Metallurgical Coal Markets: A Volatile Price Ride

Flooding in 2010‐11, proved to be worse than in 2008, taking at least 25 Mt out of the market and pushing the Q1 2011 contract price to US$330/t. At that time, the US coal industry, which is the classic swing supplier to the seaborne market, was able to respond quickly. Shipments from the US to Asia increased from about 5 Mt in 2010 to 18 Mt in 2011 to make up for lost supply from Australia.


As the Australian pits dried and production resumed, prices fell back to pre‐flood levels and then continued to decline as miners in Queensland pushed output in order to lower costs and win back market share. These efforts were assisted by a weakening of the Australian dollar to the US dollar. As a result, between 2012 and 2016 costs fell by nearly 50% and price dipped to below US$80/t. By early 2016, about 20 Mt of high‐cost production had been shuttered and the market was in better balance on volume.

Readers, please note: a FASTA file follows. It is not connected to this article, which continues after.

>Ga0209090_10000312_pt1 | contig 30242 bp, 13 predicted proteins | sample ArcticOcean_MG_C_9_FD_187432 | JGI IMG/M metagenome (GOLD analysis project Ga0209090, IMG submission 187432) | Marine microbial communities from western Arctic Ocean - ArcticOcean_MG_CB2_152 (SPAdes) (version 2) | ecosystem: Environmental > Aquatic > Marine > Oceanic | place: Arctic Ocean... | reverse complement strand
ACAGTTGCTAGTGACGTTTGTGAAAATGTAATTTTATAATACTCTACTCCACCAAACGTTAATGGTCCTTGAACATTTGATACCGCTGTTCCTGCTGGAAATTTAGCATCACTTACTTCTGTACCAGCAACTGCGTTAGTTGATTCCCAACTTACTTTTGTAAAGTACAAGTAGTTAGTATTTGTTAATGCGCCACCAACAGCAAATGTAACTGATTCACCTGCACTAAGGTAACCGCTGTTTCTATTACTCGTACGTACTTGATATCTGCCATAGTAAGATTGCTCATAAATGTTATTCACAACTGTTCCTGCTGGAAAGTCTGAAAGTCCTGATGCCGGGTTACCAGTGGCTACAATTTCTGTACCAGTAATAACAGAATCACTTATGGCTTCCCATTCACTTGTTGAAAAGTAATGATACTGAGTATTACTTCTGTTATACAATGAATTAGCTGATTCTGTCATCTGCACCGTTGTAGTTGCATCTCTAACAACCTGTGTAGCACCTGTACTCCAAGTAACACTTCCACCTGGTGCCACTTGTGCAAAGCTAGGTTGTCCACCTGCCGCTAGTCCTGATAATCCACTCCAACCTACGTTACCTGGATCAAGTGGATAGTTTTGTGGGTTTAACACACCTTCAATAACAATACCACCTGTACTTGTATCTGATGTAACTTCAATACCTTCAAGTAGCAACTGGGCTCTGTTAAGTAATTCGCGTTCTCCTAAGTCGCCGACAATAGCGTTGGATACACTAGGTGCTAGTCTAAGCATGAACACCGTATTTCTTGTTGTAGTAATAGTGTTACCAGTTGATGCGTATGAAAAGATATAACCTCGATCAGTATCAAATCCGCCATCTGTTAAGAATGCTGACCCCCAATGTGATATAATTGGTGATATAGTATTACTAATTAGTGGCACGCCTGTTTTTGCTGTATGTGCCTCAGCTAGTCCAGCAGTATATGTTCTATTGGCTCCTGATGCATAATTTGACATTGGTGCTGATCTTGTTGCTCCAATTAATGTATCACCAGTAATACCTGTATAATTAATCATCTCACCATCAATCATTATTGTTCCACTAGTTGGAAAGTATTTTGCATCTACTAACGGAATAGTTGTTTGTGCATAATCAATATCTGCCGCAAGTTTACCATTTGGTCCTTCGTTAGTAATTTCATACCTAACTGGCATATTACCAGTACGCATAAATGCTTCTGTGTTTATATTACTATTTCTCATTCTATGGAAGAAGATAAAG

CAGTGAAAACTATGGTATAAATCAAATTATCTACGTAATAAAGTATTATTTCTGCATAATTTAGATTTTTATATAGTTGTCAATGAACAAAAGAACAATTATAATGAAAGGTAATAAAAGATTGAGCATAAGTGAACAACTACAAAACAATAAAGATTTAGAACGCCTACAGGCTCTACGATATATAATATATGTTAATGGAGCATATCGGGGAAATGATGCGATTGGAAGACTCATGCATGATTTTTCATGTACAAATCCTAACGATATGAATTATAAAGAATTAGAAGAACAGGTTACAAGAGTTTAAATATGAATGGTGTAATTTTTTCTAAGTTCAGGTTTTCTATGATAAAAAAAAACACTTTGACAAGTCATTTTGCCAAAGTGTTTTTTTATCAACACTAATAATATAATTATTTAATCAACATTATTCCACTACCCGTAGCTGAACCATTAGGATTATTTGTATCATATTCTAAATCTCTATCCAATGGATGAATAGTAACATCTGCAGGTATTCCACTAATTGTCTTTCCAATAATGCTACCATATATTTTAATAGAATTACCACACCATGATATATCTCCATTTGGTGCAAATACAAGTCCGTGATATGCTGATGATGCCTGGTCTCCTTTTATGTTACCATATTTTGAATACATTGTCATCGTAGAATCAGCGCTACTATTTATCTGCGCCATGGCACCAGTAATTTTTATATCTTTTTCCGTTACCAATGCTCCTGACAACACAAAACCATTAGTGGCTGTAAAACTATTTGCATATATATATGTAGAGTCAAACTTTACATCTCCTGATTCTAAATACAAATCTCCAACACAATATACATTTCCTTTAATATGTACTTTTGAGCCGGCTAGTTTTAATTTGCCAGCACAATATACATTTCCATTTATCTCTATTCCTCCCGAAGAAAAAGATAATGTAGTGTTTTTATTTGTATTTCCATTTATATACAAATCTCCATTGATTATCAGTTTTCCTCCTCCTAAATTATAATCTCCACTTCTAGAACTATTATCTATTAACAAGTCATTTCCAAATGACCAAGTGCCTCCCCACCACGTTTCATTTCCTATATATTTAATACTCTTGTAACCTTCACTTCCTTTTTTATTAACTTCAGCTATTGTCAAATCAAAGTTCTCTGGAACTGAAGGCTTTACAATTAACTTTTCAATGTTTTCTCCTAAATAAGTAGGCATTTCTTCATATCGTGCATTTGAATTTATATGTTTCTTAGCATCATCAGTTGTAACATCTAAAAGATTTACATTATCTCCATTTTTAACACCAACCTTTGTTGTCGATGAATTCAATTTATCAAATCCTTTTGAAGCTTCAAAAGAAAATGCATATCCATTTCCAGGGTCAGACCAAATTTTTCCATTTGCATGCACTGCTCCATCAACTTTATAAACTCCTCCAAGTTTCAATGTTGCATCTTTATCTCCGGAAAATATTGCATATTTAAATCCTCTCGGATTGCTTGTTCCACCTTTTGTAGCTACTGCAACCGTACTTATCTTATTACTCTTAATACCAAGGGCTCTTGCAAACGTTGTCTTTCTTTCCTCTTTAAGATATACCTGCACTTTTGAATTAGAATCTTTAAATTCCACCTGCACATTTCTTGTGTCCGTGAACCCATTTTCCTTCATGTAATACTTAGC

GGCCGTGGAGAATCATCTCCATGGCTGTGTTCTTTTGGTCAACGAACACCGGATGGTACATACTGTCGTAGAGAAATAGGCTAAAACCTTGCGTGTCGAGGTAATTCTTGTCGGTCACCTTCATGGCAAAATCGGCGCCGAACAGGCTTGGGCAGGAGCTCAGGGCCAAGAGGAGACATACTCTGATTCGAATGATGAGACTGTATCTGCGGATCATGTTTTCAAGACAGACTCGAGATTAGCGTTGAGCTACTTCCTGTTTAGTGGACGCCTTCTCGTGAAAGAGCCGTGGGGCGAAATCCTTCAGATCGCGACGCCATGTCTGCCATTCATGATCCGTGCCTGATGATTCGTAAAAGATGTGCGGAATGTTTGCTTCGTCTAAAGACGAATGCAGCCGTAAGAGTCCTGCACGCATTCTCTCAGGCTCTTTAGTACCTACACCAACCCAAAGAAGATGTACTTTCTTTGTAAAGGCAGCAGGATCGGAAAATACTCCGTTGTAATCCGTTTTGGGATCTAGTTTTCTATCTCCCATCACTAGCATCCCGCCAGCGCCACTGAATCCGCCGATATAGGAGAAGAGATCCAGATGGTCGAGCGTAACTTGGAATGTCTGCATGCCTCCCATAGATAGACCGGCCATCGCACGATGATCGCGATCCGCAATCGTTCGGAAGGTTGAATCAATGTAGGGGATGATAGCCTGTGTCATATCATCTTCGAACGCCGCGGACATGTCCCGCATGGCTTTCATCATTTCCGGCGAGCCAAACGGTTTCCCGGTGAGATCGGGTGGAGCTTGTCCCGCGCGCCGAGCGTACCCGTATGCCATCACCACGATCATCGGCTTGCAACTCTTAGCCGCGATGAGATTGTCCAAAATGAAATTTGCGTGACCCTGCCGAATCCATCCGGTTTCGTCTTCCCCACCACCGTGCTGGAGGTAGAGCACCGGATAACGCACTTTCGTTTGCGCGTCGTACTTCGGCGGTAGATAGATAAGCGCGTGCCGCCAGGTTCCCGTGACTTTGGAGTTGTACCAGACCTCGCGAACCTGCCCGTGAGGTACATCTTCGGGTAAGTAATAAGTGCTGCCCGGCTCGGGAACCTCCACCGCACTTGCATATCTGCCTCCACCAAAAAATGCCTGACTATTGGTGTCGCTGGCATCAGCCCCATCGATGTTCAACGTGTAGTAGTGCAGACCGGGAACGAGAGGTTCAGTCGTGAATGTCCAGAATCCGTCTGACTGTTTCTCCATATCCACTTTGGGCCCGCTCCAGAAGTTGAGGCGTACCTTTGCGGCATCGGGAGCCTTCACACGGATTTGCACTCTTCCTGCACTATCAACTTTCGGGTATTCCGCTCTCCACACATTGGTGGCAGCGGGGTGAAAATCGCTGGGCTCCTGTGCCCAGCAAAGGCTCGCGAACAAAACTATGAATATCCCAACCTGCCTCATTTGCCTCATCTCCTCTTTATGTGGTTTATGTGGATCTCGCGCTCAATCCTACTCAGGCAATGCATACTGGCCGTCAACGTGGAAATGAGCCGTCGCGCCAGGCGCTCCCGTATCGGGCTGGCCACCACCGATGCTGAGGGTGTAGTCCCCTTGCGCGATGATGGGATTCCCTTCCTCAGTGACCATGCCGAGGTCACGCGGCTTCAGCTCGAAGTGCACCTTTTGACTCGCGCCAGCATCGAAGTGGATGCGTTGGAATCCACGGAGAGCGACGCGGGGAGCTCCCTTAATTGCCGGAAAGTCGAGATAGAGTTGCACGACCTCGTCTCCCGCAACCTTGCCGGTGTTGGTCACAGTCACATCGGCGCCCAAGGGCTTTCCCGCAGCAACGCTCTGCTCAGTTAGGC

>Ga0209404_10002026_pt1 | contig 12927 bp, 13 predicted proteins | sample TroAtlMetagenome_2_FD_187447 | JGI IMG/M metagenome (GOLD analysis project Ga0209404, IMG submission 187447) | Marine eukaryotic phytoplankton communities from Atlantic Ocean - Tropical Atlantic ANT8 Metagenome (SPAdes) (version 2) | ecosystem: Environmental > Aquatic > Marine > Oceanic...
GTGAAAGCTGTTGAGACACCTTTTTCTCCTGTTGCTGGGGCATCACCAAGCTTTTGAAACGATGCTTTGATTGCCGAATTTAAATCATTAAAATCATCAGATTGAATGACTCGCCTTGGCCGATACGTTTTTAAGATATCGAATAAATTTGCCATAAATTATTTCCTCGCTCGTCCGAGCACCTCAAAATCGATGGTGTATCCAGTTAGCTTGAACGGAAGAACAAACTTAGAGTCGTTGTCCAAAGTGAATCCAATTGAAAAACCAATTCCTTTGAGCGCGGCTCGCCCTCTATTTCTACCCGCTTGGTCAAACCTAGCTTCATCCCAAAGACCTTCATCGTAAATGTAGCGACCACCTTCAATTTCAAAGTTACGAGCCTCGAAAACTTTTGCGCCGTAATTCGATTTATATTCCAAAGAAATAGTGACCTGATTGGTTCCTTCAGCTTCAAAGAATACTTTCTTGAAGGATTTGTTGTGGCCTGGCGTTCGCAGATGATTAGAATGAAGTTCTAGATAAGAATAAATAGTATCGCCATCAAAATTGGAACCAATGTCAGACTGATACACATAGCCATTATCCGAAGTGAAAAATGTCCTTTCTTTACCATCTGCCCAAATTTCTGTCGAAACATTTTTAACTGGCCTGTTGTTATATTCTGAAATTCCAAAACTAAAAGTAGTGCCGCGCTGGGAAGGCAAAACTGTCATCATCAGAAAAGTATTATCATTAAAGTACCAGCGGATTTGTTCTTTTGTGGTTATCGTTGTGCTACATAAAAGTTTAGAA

Then in April 2016, China imposed a 276 day‐per‐year work restriction on their mines to combat overcapacity. As a result, total Chinese production, met and thermal, during the first seven months of 2016 was down about 10%. This move caused the spot market up to climb to about US$100/t.

But, the big driver came in mid‐July and early August, when a number of heavy storms hit northern China and damaged the highway network and railroads. The resulting domestic supply shortage translated to more demand from the seaborne market.

In addition to the closures necessary to generally balance the market, a number of Australian producers were having their own mining issues. Then, the Grasstree and Appin longwall mines declared force majeure. Together these two operations account for about 10 Mtpa of production, a loss approaching the magnitude during the Queensland floods. Many of the US producers, who came to the rescue when Asian steelmakers needed replacement coal in 2011, were sold out for 2016. So, spot prices increased rapidly to about US$315/t in November 2016.